In 1996, behind the wheel of his pickup driving back to Austin from Merkel, an idea rolled tumbleweed-like into Moore’s consciousness: Texas needed its own calendar. After all, he reasoned, the Chinese, Aztecs and Gregorians all had their calendar. Why not Texas? And why not use his cartoons to make it a fun calendar?

    Sharing the idea with 95-year-old Opal Hunt, an antique collector who had preserved the little town of Bradshaw in Taylor County by buying most everything in it and storing it in an old store called Audra Mercantile, he got a to-the-point response: “Do the things you want to do…Don’t wait until you’re 95.”

    Moore built a collection of interesting Texas history tidbits, drew a cartoon for each month, and produced his first “Bona Fide Original Real Texas Calendar.” He dedicated his 1997 calendar to Ms. Hunt, who had died not long after enjoining Moore to follow his bliss while he could.

    For the first several years, he gave away most of his stock. But as the uniqueness of the calendar began to attract a little publicity, he began selling them. He also draws a Texas history cartoon published by numerous weeklies across the state.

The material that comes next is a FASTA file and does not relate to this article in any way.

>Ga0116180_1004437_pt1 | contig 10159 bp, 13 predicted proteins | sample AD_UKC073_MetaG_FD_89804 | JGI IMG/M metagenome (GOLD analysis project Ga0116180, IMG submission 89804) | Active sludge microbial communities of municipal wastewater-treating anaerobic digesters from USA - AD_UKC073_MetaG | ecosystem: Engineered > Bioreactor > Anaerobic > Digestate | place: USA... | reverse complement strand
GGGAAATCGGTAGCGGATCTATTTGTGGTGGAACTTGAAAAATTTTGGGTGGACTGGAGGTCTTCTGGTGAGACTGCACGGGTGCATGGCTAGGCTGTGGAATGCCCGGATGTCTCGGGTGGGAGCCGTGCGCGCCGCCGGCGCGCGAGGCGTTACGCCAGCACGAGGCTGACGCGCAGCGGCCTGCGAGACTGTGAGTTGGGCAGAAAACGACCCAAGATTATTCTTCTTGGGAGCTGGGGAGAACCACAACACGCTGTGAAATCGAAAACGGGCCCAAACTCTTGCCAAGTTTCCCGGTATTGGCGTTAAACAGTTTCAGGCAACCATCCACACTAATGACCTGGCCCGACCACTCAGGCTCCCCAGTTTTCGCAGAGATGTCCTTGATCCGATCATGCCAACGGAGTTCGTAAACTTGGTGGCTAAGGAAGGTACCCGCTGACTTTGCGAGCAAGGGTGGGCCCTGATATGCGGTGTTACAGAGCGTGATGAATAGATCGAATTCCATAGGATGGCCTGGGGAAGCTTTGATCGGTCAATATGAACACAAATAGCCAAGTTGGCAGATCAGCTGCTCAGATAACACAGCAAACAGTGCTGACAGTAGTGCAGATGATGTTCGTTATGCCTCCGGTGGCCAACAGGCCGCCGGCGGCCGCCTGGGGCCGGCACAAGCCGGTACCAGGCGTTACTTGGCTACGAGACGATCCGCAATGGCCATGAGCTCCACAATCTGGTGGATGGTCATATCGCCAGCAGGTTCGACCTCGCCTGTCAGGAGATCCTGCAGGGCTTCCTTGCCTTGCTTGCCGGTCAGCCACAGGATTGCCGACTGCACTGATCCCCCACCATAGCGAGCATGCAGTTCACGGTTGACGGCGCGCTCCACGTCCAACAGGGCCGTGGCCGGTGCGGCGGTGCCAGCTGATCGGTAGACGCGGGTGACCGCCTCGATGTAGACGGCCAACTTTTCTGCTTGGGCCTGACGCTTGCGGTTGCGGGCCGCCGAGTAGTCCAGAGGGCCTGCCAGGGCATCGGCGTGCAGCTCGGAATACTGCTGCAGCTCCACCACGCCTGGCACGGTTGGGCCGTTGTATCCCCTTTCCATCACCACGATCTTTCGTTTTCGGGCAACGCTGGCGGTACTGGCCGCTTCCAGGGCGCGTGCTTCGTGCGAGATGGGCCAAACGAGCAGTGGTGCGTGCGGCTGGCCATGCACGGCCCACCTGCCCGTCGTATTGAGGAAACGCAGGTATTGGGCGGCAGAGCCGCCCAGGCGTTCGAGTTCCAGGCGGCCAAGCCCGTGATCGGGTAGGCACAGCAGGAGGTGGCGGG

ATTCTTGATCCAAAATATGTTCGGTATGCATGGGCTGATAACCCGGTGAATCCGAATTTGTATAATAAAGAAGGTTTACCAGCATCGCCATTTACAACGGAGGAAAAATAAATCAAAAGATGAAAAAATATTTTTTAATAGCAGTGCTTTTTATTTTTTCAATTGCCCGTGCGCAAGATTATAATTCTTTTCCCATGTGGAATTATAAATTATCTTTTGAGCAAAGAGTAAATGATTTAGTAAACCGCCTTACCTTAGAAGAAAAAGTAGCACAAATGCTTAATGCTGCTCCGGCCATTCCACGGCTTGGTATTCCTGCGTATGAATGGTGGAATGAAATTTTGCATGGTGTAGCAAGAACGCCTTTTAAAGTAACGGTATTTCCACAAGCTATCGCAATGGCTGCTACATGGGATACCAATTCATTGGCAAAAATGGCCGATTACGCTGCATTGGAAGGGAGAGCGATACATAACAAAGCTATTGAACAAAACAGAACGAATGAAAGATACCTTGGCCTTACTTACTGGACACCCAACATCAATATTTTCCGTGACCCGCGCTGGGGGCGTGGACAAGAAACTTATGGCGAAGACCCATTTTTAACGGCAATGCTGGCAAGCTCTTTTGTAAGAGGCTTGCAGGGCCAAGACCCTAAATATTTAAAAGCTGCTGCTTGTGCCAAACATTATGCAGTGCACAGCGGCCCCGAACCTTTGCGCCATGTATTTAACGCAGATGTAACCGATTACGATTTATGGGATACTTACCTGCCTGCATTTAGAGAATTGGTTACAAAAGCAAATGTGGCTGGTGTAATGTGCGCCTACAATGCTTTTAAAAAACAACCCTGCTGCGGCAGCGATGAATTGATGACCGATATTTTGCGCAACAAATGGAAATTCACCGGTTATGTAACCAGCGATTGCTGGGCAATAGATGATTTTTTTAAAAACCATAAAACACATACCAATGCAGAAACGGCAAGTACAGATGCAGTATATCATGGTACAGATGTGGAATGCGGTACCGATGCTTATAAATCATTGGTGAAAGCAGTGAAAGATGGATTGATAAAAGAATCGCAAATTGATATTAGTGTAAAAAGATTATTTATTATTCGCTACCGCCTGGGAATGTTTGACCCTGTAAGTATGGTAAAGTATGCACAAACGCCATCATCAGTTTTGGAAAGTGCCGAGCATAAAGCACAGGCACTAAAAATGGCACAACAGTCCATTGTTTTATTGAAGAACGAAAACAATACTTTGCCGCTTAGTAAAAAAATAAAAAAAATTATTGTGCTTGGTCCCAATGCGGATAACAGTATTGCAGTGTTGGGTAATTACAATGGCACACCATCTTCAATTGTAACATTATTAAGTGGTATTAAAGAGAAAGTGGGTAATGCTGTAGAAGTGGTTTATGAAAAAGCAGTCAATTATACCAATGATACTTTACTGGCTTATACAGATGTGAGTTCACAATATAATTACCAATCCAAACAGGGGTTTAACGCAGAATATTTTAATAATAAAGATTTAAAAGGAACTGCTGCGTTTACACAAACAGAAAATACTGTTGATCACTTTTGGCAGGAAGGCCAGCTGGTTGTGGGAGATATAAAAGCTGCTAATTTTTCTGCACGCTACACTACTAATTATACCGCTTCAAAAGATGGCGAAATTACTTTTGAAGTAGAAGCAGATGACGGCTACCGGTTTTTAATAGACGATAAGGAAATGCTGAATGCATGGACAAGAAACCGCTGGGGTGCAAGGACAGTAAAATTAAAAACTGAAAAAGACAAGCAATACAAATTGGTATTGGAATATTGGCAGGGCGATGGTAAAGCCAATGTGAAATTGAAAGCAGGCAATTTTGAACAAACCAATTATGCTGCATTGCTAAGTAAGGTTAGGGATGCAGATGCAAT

Roger T. Moore cartoon
     

    His ad business, calendar work and weekly cartoons keep him busy, but about once a month he strikes out for his old home place in Mulberry Canyon. Spending about three days there, he does whatever needs doing, drinks coffee every morning at the Merkel drug store, and draws cartoons.

    “I may not be very good,” he likes to say, “but I’m fast.”

    Moore does his cartoons in pen and ink on a heavy-bonded 8 ˝ by 11 paper.

    His cartoons are simplistic, call it “Cowboy minimalism.”

    “I like to draw people, not things,” he says. “I like to give my characters movement and odd postures and put a lot into their faces, giving them interesting expressions.”

    Like many people who have finally figured life out, Moore didn’t gain his insight sitting inside a monastery in quiet contemplation of spirituality.

    “I’ve been divorced and have gone broke a couple of times,” he says. “But sooner or later, a man’s got to figure out what’s really important in life. To me, it’s having a loving family like I have now and doing what you want to do, not what someone else wants you to do.”

    Now easing into retirement age, Moore tries to draw a balance between his advertising business and his cartooning.

    “Success is spending more time with the people you wanna be with than people you have to be with,” he says.

    Order Texas Calendars Roger T. Moore's
    Texas Calendars
    © Mike Cox - June 27, 2012
    See Roger T. Moore Texas History Cartoons